Although judicial economy and judicial integrity both favor dismissal, remember that courts may be indisposed to take such a measure in all but the most egregious cases. Be sure to file your motion to dismiss under the disentitlent doctrine early in the appellate process, before responding to the Appellant’s Opening Brief. This will give you the opportunity to inform the court of the defendant’s disdain for valid court orders, and to remind the court that dismissal could also save valuable resources (both the court’s and your client’s) that would need to be expended if the parties were to fully brief the issues and present oral argument. In making such a motion, the Supreme Court’s admonitions should be cited. In MacPherson v. MacPherson, supra, 13 Cal.2d at 277, the Court recognized that it undermines the integrity of the judicial process and defies notions of fair play and equity for a party to refuse to comply with adverse orders while asking the aid of the Courts of Appeal to issue orders more to its liking.
In addition to posing an affront to the authority of the courts and the integrity of the judicial process, such actions are a wasteful drain of the time and resources of your client, as well as the court. Permitting the defendant to appeal despite its disobedience of court orders forces your client to incur costly filing fees, your firm to devote substantial time responding to challenges to the valid court orders, including appellate briefing and oral argument, presumably while the disobedient defendant only intends to comply with the reviewing court’s decisions if they favor its position.
It is important to remember that disentitlement is “a discretionary tool that may be applied when the balance of the equitable concerns make it a proper sanction.” (Ironridge, supra, 238 Cal.App.4th at 265, citations omitted.) Unfortunately, there is a very real chance that the appellate court will be inclined to defer ruling on your disentitlement motion until after it considers the briefs and hears oral argument respecting the merits of the appeal. Although such belated treatment will not prevent the waste of judicial and party resources, it will nonetheless give the appellate court an additional reason to rule in your favor, especially in close cases.
For instance, if the defendant has flagrantly and repeatedly violated court orders, the appellate court will likely have a negative opinion of the defendant going into the appeal, increasing the chances of dismissal, whether on the merits or via disentitlement. As previously mentioned, all trial court orders are presumably valid, and a party’s willful noncompliance with a court order violates the integrity of our judicial system, and shows disdain for its established procedures for challenging disputed court orders (e.g., motions for reconsideration, writs, and petitions for review). Remember that “the merits of the appeal are irrelevant to the application of the [disentitlement] doctrine.” (Ironridge, supra, 238 Cal.App.4th at 265.) Thus, any disobedience of a court order should warrant application of the disentitlement doctrine to dismiss the offending party’s appeal.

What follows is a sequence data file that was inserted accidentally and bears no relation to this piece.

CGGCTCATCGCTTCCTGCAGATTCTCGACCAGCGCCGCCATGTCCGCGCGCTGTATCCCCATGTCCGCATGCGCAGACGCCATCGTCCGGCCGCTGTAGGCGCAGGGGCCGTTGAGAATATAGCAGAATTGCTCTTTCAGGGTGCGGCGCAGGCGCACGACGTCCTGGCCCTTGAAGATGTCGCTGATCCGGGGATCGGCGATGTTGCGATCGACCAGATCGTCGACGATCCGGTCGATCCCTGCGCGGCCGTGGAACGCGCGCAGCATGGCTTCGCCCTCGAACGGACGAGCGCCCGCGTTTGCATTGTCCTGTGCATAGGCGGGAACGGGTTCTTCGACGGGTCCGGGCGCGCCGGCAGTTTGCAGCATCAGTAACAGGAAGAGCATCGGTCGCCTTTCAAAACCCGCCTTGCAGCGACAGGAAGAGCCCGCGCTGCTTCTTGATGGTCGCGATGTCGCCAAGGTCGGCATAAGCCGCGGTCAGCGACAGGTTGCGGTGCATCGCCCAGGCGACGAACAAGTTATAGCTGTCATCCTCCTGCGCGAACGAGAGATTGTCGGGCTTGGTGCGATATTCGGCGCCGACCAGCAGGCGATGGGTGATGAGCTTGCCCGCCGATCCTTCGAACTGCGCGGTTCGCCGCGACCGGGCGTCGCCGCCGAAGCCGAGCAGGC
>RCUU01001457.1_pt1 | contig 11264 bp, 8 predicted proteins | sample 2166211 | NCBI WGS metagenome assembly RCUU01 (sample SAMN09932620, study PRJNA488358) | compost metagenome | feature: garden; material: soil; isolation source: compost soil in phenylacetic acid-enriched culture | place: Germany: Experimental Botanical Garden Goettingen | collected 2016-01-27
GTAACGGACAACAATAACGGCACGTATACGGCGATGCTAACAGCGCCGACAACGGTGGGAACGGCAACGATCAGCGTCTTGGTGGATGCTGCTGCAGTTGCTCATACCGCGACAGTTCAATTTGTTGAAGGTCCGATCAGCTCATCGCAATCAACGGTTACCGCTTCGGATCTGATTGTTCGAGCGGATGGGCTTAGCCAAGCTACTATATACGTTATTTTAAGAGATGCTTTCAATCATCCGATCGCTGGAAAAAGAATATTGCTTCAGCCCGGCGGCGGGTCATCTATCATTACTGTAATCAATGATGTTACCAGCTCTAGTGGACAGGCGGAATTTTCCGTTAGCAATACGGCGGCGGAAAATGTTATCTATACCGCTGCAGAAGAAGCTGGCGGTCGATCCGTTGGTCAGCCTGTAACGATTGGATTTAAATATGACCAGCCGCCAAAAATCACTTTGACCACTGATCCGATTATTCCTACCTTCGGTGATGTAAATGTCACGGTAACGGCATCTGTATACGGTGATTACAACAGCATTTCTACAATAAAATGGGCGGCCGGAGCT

However, appellate courts tend to be more conservative and deliberate than trial courts and, therefore, may be more likely to want to reach the merits of the offending party’s appeal, especially where, for example, the order not complied with is the party’s first offense, or where there are due process concerns (i.e., dismissal short of trial on the merits). For example, in San Francisco Unified Sch. Dist. ex. rel. Contreras v. First Student, Inc. (“SFUSD”) (2013) 213 Cal.App.4th 1212, the appellate court declined to apply the disentitlement doctrine to dismiss the plaintiffs’ (former employees) appeal of an injunction barring them from speaking to current employees about their qui tam False Claims Act claims. (Id. at 1240.) The appellate court did not limit its inquiry to the plaintiffs’ alleged non-compliance with the order enjoining them from speaking with the defendant’s current employees. Instead, the court reached the merits of the appeal and declined to apply the disentitlement doctrine, citing its “serious concern that [the] order conflicts with the policies articulated in the False Claims Act, and constituted an unconstitutional restraint on the free speech rights of the individual plaintiffs.” (Ibid.)